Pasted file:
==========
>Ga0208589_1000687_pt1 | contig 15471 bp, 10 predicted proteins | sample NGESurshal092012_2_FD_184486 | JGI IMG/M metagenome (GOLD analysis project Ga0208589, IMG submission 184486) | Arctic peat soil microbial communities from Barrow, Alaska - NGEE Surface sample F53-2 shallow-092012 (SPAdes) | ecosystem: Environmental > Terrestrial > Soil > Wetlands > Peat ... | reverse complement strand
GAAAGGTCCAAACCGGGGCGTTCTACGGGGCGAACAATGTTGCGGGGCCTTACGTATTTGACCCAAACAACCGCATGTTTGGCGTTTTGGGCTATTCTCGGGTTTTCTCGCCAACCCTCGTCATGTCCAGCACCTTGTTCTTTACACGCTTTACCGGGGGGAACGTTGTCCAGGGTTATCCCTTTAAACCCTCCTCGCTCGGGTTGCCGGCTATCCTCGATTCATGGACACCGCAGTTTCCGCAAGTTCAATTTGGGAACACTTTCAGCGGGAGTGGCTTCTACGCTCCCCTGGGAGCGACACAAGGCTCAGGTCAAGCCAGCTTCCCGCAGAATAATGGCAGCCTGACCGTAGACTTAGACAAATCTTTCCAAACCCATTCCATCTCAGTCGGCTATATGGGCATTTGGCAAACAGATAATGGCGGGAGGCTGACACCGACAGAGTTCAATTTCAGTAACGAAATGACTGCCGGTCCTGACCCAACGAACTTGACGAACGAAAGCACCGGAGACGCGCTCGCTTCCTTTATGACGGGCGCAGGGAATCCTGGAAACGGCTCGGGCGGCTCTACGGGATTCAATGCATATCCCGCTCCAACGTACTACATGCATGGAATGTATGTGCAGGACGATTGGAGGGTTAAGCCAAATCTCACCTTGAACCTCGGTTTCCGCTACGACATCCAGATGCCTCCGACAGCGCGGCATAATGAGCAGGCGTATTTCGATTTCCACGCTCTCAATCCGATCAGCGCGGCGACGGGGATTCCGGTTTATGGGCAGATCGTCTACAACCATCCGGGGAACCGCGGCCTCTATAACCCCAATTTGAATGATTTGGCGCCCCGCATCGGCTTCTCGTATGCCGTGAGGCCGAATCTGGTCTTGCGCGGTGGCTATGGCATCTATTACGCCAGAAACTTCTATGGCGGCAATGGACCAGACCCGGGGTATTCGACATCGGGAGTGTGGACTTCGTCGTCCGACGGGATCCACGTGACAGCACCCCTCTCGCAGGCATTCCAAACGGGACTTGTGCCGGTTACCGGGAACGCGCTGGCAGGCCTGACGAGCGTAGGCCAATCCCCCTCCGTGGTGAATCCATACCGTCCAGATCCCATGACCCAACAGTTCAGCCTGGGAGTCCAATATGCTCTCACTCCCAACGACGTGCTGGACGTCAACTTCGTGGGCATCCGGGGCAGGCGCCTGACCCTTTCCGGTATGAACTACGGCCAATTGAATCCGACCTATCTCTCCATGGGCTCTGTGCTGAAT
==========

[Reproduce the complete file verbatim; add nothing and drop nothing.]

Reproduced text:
>Ga0208589_1000687_pt1 | contig 15471 bp, 10 predicted proteins | sample NGESurshal092012_2_FD_184486 | JGI IMG/M metagenome (GOLD analysis project Ga0208589, IMG submission 184486) | Arctic peat soil microbial communities from Barrow, Alaska - NGEE Surface sample F53-2 shallow-092012 (SPAdes) | ecosystem: Environmental > Terrestrial > Soil > Wetlands > Peat ... | reverse complement strand
GAAAGGTCCAAACCGGGGCGTTCTACGGGGCGAACAATGTTGCGGGGCCTTACGTATTTGACCCAAACAACCGCATGTTTGGCGTTTTGGGCTATTCTCGGGTTTTCTCGCCAACCCTCGTCATGTCCAGCACCTTGTTCTTTACACGCTTTACCGGGGGGAACGTTGTCCAGGGTTATCCCTTTAAACCCTCCTCGCTCGGGTTGCCGGCTATCCTCGATTCATGGACACCGCAGTTTCCGCAAGTTCAATTTGGGAACACTTTCAGCGGGAGTGGCTTCTACGCTCCCCTGGGAGCGACACAAGGCTCAGGTCAAGCCAGCTTCCCGCAGAATAATGGCAGCCTGACCGTAGACTTAGACAAATCTTTCCAAACCCATTCCATCTCAGTCGGCTATATGGGCATTTGGCAAACAGATAATGGCGGGAGGCTGACACCGACAGAGTTCAATTTCAGTAACGAAATGACTGCCGGTCCTGACCCAACGAACTTGACGAACGAAAGCACCGGAGACGCGCTCGCTTCCTTTATGACGGGCGCAGGGAATCCTGGAAACGGCTCGGGCGGCTCTACGGGATTCAATGCATATCCCGCTCCAACGTACTACATGCATGGAATGTATGTGCAGGACGATTGGAGGGTTAAGCCAAATCTCACCTTGAACCTCGGTTTCCGCTACGACATCCAGATGCCTCCGACAGCGCGGCATAATGAGCAGGCGTATTTCGATTTCCACGCTCTCAATCCGATCAGCGCGGCGACGGGGATTCCGGTTTATGGGCAGATCGTCTACAACCATCCGGGGAACCGCGGCCTCTATAACCCCAATTTGAATGATTTGGCGCCCCGCATCGGCTTCTCGTATGCCGTGAGGCCGAATCTGGTCTTGCGCGGTGGCTATGGCATCTATTACGCCAGAAACTTCTATGGCGGCAATGGACCAGACCCGGGGTATTCGACATCGGGAGTGTGGACTTCGTCGTCCGACGGGATCCACGTGACAGCACCCCTCTCGCAGGCATTCCAAACGGGACTTGTGCCGGTTACCGGGAACGCGCTGGCAGGCCTGACGAGCGTAGGCCAATCCCCCTCCGTGGTGAATCCATACCGTCCAGATCCCATGACCCAACAGTTCAGCCTGGGAGTCCAATATGCTCTCACTCCCAACGACGTGCTGGACGTCAACTTCGTGGGCATCCGGGGCAGGCGCCTGACCCTTTCCGGTATGAACTACGGCCAATTGAATCCGACCTATCTCTCCATGGGCTCTGTGCTGAAT